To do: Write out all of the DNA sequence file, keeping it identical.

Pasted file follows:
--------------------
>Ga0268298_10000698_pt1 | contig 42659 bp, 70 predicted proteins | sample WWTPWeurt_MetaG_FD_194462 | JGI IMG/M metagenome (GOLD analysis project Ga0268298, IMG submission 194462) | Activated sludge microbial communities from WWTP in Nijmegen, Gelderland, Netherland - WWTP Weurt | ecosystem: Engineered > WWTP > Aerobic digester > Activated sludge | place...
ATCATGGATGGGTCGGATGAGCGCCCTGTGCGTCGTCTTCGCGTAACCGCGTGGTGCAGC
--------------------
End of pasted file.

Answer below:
>Ga0268298_10000698_pt1 | contig 42659 bp, 70 predicted proteins | sample WWTPWeurt_MetaG_FD_194462 | JGI IMG/M metagenome (GOLD analysis project Ga0268298, IMG submission 194462) | Activated sludge microbial communities from WWTP in Nijmegen, Gelderland, Netherland - WWTP Weurt | ecosystem: Engineered > WWTP > Aerobic digester > Activated sludge | place...
ATCATGGATGGGTCGGATGAGCGCCCTGTGCGTCGTCTTCGCGTAACCGCGTGGTGCAGC